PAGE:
Thursday, February 13, 2014

Understanding the Legislative Process - Simple Steps To Use During the Legislative Session


I am writing this blog today because I understand people believe Oklahoma has passed a Common Core bill.

When I first became involved in the legislative process, I knew NOTHING about how a bill was signed into law other than what I had heard on School House Rock in middle school!  Unfortunately, I assume everyone on the ROPE list knows at least what I know now. I am sorry for that!  Please let me go back to my role as teacher, and provide some information I hope will be helpful to those of you just starting out on the journey of informed and attentive citizen!

I'm Just a Bill (Schoolhouse Rock!)
I'm Just a Bill (Schoolhouse Rock!)

Of course, this video outlines the process of a bill at the federal level, but it's the same basic process at the state level.  Below is a very abbreviated version of how this process works at the state level, but I am hoping it will give you an understanding of how LONG this process takes.

Representative Gus Blackwell's Common Core bill (HB3167) did pass out of the Administrative Rules Committee Wednesday (2/12), but that is only the second step in a nearly 8 step process, with lots of Amendment and Conference steps in there we won't discuss right now.  If you would like to learn more, please visit "How An Idea Becomes A Law" on the Oklahoma Legislative Website.  In addition, here is the link to the overall legislative calendar that provides all the deadlines in the process so you'll have an idea what will happen when.

In order to give you just a very abbreviated look at the process, I have come up with the steps below and the points at which we'll have to have contact with our legislators.  This way, when we send out an alert asking you to call, you'll know where the bill is in the process. Please note that the process is the same for BOTH House and Senate.  (PS: Now that the House has a new Speaker, the Speaker may decide to change Committee assignments, so you'll have to use the link for 'Committees' to determine if there have been changes - if we don't specify)

Step 1. A bill is written

Step 2. The bill is assigned to a Committee.  There are a NUMBER of Committees.   Here are the House Committees, here are the Senate Committees.

Step 3.  The Committee Chair decides to hear - or not hear - the bill, depending upon the Chairman.  This is why it's important to pressure the Senate to hear Common Core bills in Committees.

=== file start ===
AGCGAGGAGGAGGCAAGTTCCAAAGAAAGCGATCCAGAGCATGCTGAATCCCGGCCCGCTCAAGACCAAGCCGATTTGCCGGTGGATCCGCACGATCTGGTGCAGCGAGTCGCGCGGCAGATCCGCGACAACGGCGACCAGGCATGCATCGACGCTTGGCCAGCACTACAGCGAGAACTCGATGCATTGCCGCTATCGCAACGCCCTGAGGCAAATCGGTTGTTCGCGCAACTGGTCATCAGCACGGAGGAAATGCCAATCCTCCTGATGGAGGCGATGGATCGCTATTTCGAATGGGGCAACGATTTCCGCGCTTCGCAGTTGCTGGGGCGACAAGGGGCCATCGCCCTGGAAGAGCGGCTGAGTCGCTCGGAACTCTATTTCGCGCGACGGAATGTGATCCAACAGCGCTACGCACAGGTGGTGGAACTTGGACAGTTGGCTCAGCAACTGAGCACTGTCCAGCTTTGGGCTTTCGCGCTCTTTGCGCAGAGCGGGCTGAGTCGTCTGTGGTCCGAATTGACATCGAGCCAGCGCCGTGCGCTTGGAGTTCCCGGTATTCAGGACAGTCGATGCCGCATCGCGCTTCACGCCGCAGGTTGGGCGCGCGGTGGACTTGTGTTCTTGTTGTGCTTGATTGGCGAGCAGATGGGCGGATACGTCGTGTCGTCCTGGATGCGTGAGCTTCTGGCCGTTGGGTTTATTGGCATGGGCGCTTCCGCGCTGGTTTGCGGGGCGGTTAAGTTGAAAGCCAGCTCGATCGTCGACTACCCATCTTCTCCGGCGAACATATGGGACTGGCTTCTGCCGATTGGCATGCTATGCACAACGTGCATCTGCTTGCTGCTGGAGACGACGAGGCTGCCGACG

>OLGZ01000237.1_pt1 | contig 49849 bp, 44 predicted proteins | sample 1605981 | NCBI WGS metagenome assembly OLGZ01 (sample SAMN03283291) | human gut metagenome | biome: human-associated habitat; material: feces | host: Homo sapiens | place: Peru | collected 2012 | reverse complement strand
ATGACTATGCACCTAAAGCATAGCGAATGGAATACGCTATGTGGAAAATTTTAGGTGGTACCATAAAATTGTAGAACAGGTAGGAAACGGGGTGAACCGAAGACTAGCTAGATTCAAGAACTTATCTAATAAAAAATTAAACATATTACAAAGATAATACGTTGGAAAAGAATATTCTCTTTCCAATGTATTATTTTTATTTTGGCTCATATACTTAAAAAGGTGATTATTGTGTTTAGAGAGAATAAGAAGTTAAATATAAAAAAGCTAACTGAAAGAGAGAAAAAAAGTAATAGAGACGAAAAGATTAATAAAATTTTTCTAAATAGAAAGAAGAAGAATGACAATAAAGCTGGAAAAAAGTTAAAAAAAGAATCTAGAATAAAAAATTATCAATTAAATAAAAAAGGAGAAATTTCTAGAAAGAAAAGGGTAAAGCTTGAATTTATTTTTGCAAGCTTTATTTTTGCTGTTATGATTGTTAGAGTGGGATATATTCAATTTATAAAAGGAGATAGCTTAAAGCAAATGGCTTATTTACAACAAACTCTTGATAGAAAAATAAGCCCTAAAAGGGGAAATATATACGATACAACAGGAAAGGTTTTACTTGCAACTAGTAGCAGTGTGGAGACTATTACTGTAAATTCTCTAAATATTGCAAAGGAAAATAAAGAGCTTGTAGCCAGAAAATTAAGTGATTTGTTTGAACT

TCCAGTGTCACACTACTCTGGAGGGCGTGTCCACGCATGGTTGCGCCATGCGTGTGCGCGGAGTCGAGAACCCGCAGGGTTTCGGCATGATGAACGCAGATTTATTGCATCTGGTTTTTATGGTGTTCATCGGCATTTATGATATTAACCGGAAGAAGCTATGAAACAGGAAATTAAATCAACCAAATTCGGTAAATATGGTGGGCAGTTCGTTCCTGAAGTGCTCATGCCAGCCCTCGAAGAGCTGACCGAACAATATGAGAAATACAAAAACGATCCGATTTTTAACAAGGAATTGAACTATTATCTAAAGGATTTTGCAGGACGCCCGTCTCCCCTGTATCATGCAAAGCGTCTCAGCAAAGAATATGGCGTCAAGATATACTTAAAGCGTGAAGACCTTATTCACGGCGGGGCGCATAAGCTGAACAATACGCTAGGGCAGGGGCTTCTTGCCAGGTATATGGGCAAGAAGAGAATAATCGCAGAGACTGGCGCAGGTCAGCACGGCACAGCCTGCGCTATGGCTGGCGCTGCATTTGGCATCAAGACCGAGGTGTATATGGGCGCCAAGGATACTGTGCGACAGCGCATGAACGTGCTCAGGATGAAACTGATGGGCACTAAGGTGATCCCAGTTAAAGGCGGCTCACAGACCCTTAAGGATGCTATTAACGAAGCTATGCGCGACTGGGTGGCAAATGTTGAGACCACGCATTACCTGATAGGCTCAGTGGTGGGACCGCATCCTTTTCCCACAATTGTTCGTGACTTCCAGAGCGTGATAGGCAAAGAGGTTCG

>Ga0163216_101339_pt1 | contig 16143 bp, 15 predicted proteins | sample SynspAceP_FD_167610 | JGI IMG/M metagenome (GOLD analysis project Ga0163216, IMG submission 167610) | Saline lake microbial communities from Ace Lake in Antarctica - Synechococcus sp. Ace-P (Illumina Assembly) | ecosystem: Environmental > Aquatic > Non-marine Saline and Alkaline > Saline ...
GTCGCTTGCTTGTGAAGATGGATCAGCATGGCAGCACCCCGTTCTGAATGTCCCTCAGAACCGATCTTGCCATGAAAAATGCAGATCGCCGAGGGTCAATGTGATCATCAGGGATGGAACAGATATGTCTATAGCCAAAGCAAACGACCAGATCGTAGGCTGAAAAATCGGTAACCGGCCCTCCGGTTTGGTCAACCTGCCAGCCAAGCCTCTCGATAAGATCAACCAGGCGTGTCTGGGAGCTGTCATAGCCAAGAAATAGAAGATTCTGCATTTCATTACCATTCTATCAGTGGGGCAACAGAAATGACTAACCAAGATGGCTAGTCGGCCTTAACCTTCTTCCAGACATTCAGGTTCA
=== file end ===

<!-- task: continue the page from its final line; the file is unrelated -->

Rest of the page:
Step 4. If the bill isn't heard, it's dead for the session (year) 
4a.  If the bill IS heard and it doesn't pass, it's dead for the session 

Step 5. If the bill DOES pass committee, it may or may NOT be put on a calendar to go to the floor where all legislators vote.  This applies to BOTH House and Senate.

5a. In the House, the Calendar Committee decides if a bill reaches the floor
5b. In the Senate, Floor Leader Senator Mike Schultz decides not only to which Committee a bill is assigned, but whether or not it reaches the floor for a vote.

Step 6. If the bill gets to the floor, it is voted on by that chamber (House or Senate). If it passes, it goes to the opposite chamber when bills switch chambers on March 13.

Step 7. March 13th, House Bills go to Senate, Senate Bills go to the House and the whole process STARTS all over again from step1.

Step 8. Once a bill has passed BOTH the House AND the Senate, it goes to the Governor for her signature - the final step before a bill becomes a law.

So you can see, this is a LONG PROCESS and we have to eat this elephant ONE VOTE at a time by making calls every step of the way! If the bill comes from the House, we'd make calls;

  1. To House Committee Chair to hear bill
  2. To Committee Members to vote it out of committee
  3. To Calendar Committee to have bill sent to the House floor
  4. To have Representatives vote our way when the bill comes to the floor.
  5. To Senate Floor Leader to assign the bill to a Committee
  6. To Senate Committee Chair to hear the bill
  7. To Senate Committee members to vote it out of committee
  8. To Senate Floor Leader to assign the bill to the Senate floor
  9. To have Senators vote our way when the bill comes to the floor
  10. To have Governor Fallin sign the bill (should it make it through both houses)

Hopefully, I haven't missed anything!

I know there are many more things you'd like to do in a day than follow this whole process (I know I would and my kids think EXACTLY the same thing FOR me!), but this is a process that only goes from February to May.  The rest of the year is ours!  Please learn this process - it's an integral part of good citizenship anyway and, as usual, we could really use your help!

Thank you for all you do for our country and our kids,

Jenni White
President 

ONE MORE THING:  Today, Lynn had an opportunity to speak with Governor Fallin at the Chamber of Commerce luncheon.  When she told her she did not want Common Core in Oklahoma, the Governor replied that she didn't want them either WHICH IS WHY THE STATE HAS OUR OWN OKLAHOMA ACADEMIC STANDARDS.  

Apparently, those who work for our Governor have our Governor fooled into believing the Oklahoma State Department of Education has adopted Oklahoma standards.  This could be further from the truth.  I have been able to document that Oklahoma's Math and English Standards are Common Core.  I have also been able to document that Oklahoma's Science Standards ARE the National Science Standards.  I have even been able to document that Oklahoma History Standards follow the C3 (National History Standards) almost to a fault.  Please familiarize yourselves with these FACTS.  Look up the links in our research yourself to make sure I am being accurate.  Then, tell the Governor herself, 


OKLAHOMA DOES HAVE 
COMMON CORE STATE STANDARDS
and 
COMMON CORE IS NOT OK!